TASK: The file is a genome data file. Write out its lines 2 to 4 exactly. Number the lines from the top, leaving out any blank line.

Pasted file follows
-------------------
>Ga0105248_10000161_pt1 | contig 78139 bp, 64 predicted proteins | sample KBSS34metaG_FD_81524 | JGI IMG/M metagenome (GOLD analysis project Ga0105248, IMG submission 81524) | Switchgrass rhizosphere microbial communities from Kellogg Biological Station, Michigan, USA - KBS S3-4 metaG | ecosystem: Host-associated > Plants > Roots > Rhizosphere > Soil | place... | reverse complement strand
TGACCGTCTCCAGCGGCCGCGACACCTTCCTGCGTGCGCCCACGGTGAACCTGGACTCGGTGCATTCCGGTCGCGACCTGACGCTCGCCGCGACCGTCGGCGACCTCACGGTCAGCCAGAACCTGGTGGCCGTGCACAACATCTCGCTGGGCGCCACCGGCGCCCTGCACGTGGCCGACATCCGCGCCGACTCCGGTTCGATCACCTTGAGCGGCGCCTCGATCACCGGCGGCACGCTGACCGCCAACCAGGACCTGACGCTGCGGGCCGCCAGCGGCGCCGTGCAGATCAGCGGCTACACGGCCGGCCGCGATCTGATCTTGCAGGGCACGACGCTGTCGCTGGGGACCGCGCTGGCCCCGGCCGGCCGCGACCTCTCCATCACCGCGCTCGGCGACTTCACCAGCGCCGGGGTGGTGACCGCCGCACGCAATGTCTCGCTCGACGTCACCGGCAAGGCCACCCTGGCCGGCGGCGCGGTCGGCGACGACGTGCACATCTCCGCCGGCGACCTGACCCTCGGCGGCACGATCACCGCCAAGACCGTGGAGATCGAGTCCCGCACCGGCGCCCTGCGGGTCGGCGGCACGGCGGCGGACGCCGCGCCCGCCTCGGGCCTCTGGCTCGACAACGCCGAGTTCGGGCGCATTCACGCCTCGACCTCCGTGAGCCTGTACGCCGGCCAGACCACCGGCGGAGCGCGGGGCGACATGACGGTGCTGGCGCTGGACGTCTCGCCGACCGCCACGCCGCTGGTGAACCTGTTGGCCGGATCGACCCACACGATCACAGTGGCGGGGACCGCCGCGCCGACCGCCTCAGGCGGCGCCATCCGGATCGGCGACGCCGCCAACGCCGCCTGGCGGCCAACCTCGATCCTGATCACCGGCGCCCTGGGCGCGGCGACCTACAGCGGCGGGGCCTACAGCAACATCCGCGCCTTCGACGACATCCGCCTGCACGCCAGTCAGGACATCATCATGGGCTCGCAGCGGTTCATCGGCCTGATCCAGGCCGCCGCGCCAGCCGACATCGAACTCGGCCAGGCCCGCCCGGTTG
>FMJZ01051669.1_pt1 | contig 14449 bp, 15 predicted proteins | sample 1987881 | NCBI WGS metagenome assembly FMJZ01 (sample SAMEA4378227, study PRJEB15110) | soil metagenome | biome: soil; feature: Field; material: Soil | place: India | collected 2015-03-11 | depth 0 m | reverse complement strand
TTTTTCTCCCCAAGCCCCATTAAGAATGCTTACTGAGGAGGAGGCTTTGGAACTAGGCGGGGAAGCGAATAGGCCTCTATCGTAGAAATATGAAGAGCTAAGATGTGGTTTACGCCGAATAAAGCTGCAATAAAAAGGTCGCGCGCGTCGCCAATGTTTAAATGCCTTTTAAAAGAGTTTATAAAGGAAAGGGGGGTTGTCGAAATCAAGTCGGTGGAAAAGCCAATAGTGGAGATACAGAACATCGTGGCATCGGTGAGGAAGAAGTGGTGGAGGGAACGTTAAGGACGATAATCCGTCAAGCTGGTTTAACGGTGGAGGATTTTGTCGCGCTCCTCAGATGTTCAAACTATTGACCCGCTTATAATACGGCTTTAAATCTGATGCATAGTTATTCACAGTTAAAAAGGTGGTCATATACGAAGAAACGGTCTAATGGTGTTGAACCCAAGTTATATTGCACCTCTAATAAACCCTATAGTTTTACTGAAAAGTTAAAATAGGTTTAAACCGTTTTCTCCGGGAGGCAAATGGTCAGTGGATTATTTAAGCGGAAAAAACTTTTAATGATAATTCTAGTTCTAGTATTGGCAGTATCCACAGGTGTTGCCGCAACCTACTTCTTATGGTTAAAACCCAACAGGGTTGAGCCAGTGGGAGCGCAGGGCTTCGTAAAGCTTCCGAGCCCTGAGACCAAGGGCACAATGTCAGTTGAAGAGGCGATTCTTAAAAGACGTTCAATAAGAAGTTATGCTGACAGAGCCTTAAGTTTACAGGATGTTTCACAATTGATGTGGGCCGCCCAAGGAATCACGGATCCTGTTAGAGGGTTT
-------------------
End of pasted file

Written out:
TGACCGTCTCCAGCGGCCGCGACACCTTCCTGCGTGCGCCCACGGTGAACCTGGACTCGGTGCATTCCGGTCGCGACCTGACGCTCGCCGCGACCGTCGGCGACCTCACGGTCAGCCAGAACCTGGTGGCCGTGCACAACATCTCGCTGGGCGCCACCGGCGCCCTGCACGTGGCCGACATCCGCGCCGACTCCGGTTCGATCACCTTGAGCGGCGCCTCGATCACCGGCGGCACGCTGACCGCCAACCAGGACCTGACGCTGCGGGCCGCCAGCGGCGCCGTGCAGATCAGCGGCTACACGGCCGGCCGCGATCTGATCTTGCAGGGCACGACGCTGTCGCTGGGGACCGCGCTGGCCCCGGCCGGCCGCGACCTCTCCATCACCGCGCTCGGCGACTTCACCAGCGCCGGGGTGGTGACCGCCGCACGCAATGTCTCGCTCGACGTCACCGGCAAGGCCACCCTGGCCGGCGGCGCGGTCGGCGACGACGTGCACATCTCCGCCGGCGACCTGACCCTCGGCGGCACGATCACCGCCAAGACCGTGGAGATCGAGTCCCGCACCGGCGCCCTGCGGGTCGGCGGCACGGCGGCGGACGCCGCGCCCGCCTCGGGCCTCTGGCTCGACAACGCCGAGTTCGGGCGCATTCACGCCTCGACCTCCGTGAGCCTGTACGCCGGCCAGACCACCGGCGGAGCGCGGGGCGACATGACGGTGCTGGCGCTGGACGTCTCGCCGACCGCCACGCCGCTGGTGAACCTGTTGGCCGGATCGACCCACACGATCACAGTGGCGGGGACCGCCGCGCCGACCGCCTCAGGCGGCGCCATCCGGATCGGCGACGCCGCCAACGCCGCCTGGCGGCCAACCTCGATCCTGATCACCGGCGCCCTGGGCGCGGCGACCTACAGCGGCGGGGCCTACAGCAACATCCGCGCCTTCGACGACATCCGCCTGCACGCCAGTCAGGACATCATCATGGGCTCGCAGCGGTTCATCGGCCTGATCCAGGCCGCCGCGCCAGCCGACATCGAACTCGGCCAGGCCCGCCCGGTTG
>FMJZ01051669.1_pt1 | contig 14449 bp, 15 predicted proteins | sample 1987881 | NCBI WGS metagenome assembly FMJZ01 (sample SAMEA4378227, study PRJEB15110) | soil metagenome | biome: soil; feature: Field; material: Soil | place: India | collected 2015-03-11 | depth 0 m | reverse complement strand
TTTTTCTCCCCAAGCCCCATTAAGAATGCTTACTGAGGAGGAGGCTTTGGAACTAGGCGGGGAAGCGAATAGGCCTCTATCGTAGAAATATGAAGAGCTAAGATGTGGTTTACGCCGAATAAAGCTGCAATAAAAAGGTCGCGCGCGTCGCCAATGTTTAAATGCCTTTTAAAAGAGTTTATAAAGGAAAGGGGGGTTGTCGAAATCAAGTCGGTGGAAAAGCCAATAGTGGAGATACAGAACATCGTGGCATCGGTGAGGAAGAAGTGGTGGAGGGAACGTTAAGGACGATAATCCGTCAAGCTGGTTTAACGGTGGAGGATTTTGTCGCGCTCCTCAGATGTTCAAACTATTGACCCGCTTATAATACGGCTTTAAATCTGATGCATAGTTATTCACAGTTAAAAAGGTGGTCATATACGAAGAAACGGTCTAATGGTGTTGAACCCAAGTTATATTGCACCTCTAATAAACCCTATAGTTTTACTGAAAAGTTAAAATAGGTTTAAACCGTTTTCTCCGGGAGGCAAATGGTCAGTGGATTATTTAAGCGGAAAAAACTTTTAATGATAATTCTAGTTCTAGTATTGGCAGTATCCACAGGTGTTGCCGCAACCTACTTCTTATGGTTAAAACCCAACAGGGTTGAGCCAGTGGGAGCGCAGGGCTTCGTAAAGCTTCCGAGCCCTGAGACCAAGGGCACAATGTCAGTTGAAGAGGCGATTCTTAAAAGACGTTCAATAAGAAGTTATGCTGACAGAGCCTTAAGTTTACAGGATGTTTCACAATTGATGTGGGCCGCCCAAGGAATCACGGATCCTGTTAGAGGGTTT